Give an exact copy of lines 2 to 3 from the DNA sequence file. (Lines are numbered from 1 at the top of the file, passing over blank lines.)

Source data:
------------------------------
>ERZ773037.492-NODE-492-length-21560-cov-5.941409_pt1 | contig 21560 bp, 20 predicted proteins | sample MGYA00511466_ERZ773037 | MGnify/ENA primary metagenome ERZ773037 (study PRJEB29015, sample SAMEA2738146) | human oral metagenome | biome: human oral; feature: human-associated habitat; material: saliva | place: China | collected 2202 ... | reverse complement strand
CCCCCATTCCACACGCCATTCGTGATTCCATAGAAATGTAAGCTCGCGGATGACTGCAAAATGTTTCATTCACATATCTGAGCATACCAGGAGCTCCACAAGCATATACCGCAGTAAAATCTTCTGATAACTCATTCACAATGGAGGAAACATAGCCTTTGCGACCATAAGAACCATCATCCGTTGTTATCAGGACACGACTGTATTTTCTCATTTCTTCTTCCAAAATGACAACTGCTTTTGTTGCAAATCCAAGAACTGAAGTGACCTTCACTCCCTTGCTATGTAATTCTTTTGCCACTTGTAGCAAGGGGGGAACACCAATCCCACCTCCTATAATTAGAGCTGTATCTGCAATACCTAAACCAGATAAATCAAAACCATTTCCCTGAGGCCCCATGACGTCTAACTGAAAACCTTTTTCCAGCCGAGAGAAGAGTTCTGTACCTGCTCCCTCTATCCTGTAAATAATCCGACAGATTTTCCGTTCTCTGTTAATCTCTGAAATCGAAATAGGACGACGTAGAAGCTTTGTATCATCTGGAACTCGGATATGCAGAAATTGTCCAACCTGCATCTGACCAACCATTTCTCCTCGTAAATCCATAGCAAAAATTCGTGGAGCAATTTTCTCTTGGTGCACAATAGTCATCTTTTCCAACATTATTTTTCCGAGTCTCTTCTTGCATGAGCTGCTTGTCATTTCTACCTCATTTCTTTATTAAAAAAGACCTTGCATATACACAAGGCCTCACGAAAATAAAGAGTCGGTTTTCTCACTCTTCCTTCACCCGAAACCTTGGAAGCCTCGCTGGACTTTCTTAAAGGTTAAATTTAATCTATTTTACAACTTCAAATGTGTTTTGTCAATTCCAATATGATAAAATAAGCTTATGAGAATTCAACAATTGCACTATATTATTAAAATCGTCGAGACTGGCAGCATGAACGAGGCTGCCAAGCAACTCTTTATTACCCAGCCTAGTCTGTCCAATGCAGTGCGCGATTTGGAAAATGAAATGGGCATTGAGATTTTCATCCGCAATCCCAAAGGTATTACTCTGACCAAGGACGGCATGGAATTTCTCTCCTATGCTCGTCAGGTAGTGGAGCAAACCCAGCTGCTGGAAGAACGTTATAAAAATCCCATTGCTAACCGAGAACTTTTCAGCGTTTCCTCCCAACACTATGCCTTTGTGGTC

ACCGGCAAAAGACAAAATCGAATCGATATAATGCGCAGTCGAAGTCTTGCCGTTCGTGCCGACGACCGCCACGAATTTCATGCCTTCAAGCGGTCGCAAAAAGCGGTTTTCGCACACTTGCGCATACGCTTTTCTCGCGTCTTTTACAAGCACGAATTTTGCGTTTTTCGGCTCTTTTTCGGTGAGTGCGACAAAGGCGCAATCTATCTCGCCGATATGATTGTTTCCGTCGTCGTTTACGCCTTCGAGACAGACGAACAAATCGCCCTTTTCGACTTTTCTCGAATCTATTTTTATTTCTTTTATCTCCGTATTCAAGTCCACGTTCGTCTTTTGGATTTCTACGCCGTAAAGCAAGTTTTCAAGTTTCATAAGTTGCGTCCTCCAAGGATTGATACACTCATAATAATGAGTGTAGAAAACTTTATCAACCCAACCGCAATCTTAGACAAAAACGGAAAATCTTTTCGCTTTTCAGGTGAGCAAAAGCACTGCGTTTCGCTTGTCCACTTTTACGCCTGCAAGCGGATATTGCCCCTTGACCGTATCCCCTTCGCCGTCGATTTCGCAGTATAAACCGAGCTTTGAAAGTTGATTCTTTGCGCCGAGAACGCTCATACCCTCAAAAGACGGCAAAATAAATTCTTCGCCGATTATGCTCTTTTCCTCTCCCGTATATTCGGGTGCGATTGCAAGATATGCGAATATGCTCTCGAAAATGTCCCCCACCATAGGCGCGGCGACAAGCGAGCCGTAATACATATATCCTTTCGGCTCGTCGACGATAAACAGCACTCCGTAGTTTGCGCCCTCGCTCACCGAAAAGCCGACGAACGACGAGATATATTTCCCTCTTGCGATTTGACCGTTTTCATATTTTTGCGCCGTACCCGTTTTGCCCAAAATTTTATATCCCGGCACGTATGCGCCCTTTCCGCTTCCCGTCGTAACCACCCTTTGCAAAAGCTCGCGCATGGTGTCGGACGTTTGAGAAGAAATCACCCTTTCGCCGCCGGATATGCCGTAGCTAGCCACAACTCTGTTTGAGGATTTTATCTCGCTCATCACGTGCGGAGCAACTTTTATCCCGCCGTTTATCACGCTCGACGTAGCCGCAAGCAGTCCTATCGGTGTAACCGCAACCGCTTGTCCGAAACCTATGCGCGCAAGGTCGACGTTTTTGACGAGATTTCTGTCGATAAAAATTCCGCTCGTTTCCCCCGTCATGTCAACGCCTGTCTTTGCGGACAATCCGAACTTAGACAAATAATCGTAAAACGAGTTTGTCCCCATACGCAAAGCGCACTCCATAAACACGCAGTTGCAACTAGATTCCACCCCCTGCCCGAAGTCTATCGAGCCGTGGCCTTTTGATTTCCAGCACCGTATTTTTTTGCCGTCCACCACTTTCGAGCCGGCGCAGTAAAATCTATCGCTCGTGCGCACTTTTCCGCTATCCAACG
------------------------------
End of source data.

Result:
CCCCCATTCCACACGCCATTCGTGATTCCATAGAAATGTAAGCTCGCGGATGACTGCAAAATGTTTCATTCACATATCTGAGCATACCAGGAGCTCCACAAGCATATACCGCAGTAAAATCTTCTGATAACTCATTCACAATGGAGGAAACATAGCCTTTGCGACCATAAGAACCATCATCCGTTGTTATCAGGACACGACTGTATTTTCTCATTTCTTCTTCCAAAATGACAACTGCTTTTGTTGCAAATCCAAGAACTGAAGTGACCTTCACTCCCTTGCTATGTAATTCTTTTGCCACTTGTAGCAAGGGGGGAACACCAATCCCACCTCCTATAATTAGAGCTGTATCTGCAATACCTAAACCAGATAAATCAAAACCATTTCCCTGAGGCCCCATGACGTCTAACTGAAAACCTTTTTCCAGCCGAGAGAAGAGTTCTGTACCTGCTCCCTCTATCCTGTAAATAATCCGACAGATTTTCCGTTCTCTGTTAATCTCTGAAATCGAAATAGGACGACGTAGAAGCTTTGTATCATCTGGAACTCGGATATGCAGAAATTGTCCAACCTGCATCTGACCAACCATTTCTCCTCGTAAATCCATAGCAAAAATTCGTGGAGCAATTTTCTCTTGGTGCACAATAGTCATCTTTTCCAACATTATTTTTCCGAGTCTCTTCTTGCATGAGCTGCTTGTCATTTCTACCTCATTTCTTTATTAAAAAAGACCTTGCATATACACAAGGCCTCACGAAAATAAAGAGTCGGTTTTCTCACTCTTCCTTCACCCGAAACCTTGGAAGCCTCGCTGGACTTTCTTAAAGGTTAAATTTAATCTATTTTACAACTTCAAATGTGTTTTGTCAATTCCAATATGATAAAATAAGCTTATGAGAATTCAACAATTGCACTATATTATTAAAATCGTCGAGACTGGCAGCATGAACGAGGCTGCCAAGCAACTCTTTATTACCCAGCCTAGTCTGTCCAATGCAGTGCGCGATTTGGAAAATGAAATGGGCATTGAGATTTTCATCCGCAATCCCAAAGGTATTACTCTGACCAAGGACGGCATGGAATTTCTCTCCTATGCTCGTCAGGTAGTGGAGCAAACCCAGCTGCTGGAAGAACGTTATAAAAATCCCATTGCTAACCGAGAACTTTTCAGCGTTTCCTCCCAACACTATGCCTTTGTGGTC

ACCGGCAAAAGACAAAATCGAATCGATATAATGCGCAGTCGAAGTCTTGCCGTTCGTGCCGACGACCGCCACGAATTTCATGCCTTCAAGCGGTCGCAAAAAGCGGTTTTCGCACACTTGCGCATACGCTTTTCTCGCGTCTTTTACAAGCACGAATTTTGCGTTTTTCGGCTCTTTTTCGGTGAGTGCGACAAAGGCGCAATCTATCTCGCCGATATGATTGTTTCCGTCGTCGTTTACGCCTTCGAGACAGACGAACAAATCGCCCTTTTCGACTTTTCTCGAATCTATTTTTATTTCTTTTATCTCCGTATTCAAGTCCACGTTCGTCTTTTGGATTTCTACGCCGTAAAGCAAGTTTTCAAGTTTCATAAGTTGCGTCCTCCAAGGATTGATACACTCATAATAATGAGTGTAGAAAACTTTATCAACCCAACCGCAATCTTAGACAAAAACGGAAAATCTTTTCGCTTTTCAGGTGAGCAAAAGCACTGCGTTTCGCTTGTCCACTTTTACGCCTGCAAGCGGATATTGCCCCTTGACCGTATCCCCTTCGCCGTCGATTTCGCAGTATAAACCGAGCTTTGAAAGTTGATTCTTTGCGCCGAGAACGCTCATACCCTCAAAAGACGGCAAAATAAATTCTTCGCCGATTATGCTCTTTTCCTCTCCCGTATATTCGGGTGCGATTGCAAGATATGCGAATATGCTCTCGAAAATGTCCCCCACCATAGGCGCGGCGACAAGCGAGCCGTAATACATATATCCTTTCGGCTCGTCGACGATAAACAGCACTCCGTAGTTTGCGCCCTCGCTCACCGAAAAGCCGACGAACGACGAGATATATTTCCCTCTTGCGATTTGACCGTTTTCATATTTTTGCGCCGTACCCGTTTTGCCCAAAATTTTATATCCCGGCACGTATGCGCCCTTTCCGCTTCCCGTCGTAACCACCCTTTGCAAAAGCTCGCGCATGGTGTCGGACGTTTGAGAAGAAATCACCCTTTCGCCGCCGGATATGCCGTAGCTAGCCACAACTCTGTTTGAGGATTTTATCTCGCTCATCACGTGCGGAGCAACTTTTATCCCGCCGTTTATCACGCTCGACGTAGCCGCAAGCAGTCCTATCGGTGTAACCGCAACCGCTTGTCCGAAACCTATGCGCGCAAGGTCGACGTTTTTGACGAGATTTCTGTCGATAAAAATTCCGCTCGTTTCCCCCGTCATGTCAACGCCTGTCTTTGCGGACAATCCGAACTTAGACAAATAATCGTAAAACGAGTTTGTCCCCATACGCAAAGCGCACTCCATAAACACGCAGTTGCAACTAGATTCCACCCCCTGCCCGAAGTCTATCGAGCCGTGGCCTTTTGATTTCCAGCACCGTATTTTTTTGCCGTCCACCACTTTCGAGCCGGCGCAGTAAAATCTATCGCTCGTGCGCACTTTTCCGCTATCCAACG